Publisher Description

The Author

Catherine Grace Frances Gore (Moody) (1799 – January 29, 1861) was a British novelist and dramatist, daughter of a wine merchant at Retford, where she was born. She is amongst the well-known of the silver fork writers - authors of the Victorian era depicting the gentility and etiquette of high society. There is something of Jane Austen’s influence to be traced in her novels. Catherine Gore, like Mrs. Trollope, was a very prolific worker. 

The Novel

The story turns on a family settlement. Heckington is the name of the estate, which falls from want of the male heir, to the elder of two sisters, both of whom marry, when the heiress gives birth to a daughter, and her sister to two sons. It was naturally arranged, in order to preserve the inheritance in the family, that there should be an intermarriage, and the youthful Sophia Corbet has to choose between the two brothers...

Contemporary Reviews

The United service magazine, 1858 — Mrs. Gore is the lady of the thousand and one tales, but, fortunately for the public, her pen is not more prolific than amusing. Invention with her seems inexhaustible; For though each story is in turn pronounced her best, the next proves a still better, and so extends her popularity. Few of our lady authors, indeed, possess the same facilities of composition, and none excel her in vivacity and versatility.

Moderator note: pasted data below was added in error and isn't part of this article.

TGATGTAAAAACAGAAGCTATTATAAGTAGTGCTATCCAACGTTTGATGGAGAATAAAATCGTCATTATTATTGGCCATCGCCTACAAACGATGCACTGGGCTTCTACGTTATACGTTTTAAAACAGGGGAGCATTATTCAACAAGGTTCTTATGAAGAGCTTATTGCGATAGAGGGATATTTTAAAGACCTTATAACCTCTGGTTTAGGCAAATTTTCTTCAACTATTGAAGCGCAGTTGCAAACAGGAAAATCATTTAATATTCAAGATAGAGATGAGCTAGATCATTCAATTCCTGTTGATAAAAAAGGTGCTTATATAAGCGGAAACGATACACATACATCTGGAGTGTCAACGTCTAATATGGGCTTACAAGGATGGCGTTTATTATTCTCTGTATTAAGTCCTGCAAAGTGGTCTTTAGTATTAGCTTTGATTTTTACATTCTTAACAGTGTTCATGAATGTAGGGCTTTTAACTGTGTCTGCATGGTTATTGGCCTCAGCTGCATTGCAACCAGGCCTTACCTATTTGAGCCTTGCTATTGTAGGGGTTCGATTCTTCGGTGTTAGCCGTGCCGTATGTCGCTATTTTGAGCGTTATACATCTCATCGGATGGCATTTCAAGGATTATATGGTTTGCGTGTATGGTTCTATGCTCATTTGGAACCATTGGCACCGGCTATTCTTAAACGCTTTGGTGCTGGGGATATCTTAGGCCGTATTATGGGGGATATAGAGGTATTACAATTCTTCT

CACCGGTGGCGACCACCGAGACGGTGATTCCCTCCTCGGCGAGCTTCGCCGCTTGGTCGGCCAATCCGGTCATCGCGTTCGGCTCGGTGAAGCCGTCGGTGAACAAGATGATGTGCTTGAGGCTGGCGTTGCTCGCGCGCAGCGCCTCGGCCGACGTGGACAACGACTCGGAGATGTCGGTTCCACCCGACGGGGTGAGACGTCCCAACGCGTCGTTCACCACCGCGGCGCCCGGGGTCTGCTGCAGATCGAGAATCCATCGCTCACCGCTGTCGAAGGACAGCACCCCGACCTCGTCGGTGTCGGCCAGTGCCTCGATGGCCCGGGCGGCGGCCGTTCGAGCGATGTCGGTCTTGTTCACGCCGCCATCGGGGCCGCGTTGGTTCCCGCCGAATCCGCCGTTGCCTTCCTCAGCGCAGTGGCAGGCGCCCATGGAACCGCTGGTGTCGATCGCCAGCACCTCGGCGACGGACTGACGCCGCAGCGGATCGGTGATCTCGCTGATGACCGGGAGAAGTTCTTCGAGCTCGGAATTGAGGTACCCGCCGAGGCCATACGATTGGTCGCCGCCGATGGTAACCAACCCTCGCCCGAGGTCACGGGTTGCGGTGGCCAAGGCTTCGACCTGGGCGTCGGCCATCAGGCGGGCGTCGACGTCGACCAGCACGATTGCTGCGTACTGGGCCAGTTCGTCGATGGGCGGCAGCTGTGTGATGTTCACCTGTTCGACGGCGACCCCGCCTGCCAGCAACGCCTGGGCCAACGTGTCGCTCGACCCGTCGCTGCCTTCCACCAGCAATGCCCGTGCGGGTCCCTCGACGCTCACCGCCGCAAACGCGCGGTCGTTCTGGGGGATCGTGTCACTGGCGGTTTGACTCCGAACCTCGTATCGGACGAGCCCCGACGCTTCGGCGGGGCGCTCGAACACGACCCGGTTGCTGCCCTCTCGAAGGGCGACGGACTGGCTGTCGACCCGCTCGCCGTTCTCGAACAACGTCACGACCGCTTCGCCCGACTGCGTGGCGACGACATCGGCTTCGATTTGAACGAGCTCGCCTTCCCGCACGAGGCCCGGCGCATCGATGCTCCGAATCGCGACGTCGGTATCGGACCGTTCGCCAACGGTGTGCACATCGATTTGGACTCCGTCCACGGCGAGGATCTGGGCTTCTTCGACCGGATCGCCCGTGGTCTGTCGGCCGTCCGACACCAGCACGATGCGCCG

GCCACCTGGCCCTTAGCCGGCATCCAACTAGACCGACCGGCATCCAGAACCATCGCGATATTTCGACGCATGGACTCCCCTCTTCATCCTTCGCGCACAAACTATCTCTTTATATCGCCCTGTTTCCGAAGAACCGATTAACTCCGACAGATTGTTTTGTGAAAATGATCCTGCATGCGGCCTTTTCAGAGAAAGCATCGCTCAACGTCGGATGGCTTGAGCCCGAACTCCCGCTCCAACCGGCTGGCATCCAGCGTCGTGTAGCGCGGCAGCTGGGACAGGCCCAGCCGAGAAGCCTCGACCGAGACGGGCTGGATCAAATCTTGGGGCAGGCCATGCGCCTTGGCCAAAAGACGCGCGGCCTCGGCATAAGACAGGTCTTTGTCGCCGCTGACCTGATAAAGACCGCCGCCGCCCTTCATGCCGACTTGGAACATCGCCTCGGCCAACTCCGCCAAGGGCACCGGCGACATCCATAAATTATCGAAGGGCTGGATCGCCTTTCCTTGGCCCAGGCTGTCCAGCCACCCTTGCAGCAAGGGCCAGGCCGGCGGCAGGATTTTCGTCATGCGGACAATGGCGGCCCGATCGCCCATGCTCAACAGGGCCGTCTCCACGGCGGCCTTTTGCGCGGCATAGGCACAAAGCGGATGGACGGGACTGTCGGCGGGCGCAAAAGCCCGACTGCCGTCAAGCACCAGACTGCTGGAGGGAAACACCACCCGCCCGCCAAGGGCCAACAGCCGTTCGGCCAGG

Morning Post, 1858 — The established reputation of Mrs. Gore as a novelist must ever secure a hearty welcome to any I emanation from her pen. It is a story of deep interest, told with all personal expressiveness of style.

John Bull, 1858 — We have not read any of Mrs. Gore's novels which we like so much as Heckington. It has all the subtle and graceful charm of high-bred life and manners which distinguishes that lady's writings, and the plot is deeply interesting. The heroine is a charming production. Mrs. Gore lays bare with an unsparing hand, and with more than her usual skill, the faults and follies of the fashionable world.

Athenæum, 1858 — A valuable prize to readers in search of a clever novel. The heroine is charming. The sketches of the 'officials' are all admirable—such as only Mrs. Gore can sketch them—light, like, and spirited. Diamond dust is plentifully sprinkled over the pages, in the shape of little epigrams and spirited phrases.

Fiction & Literature
5 August
Silver Fork Novels

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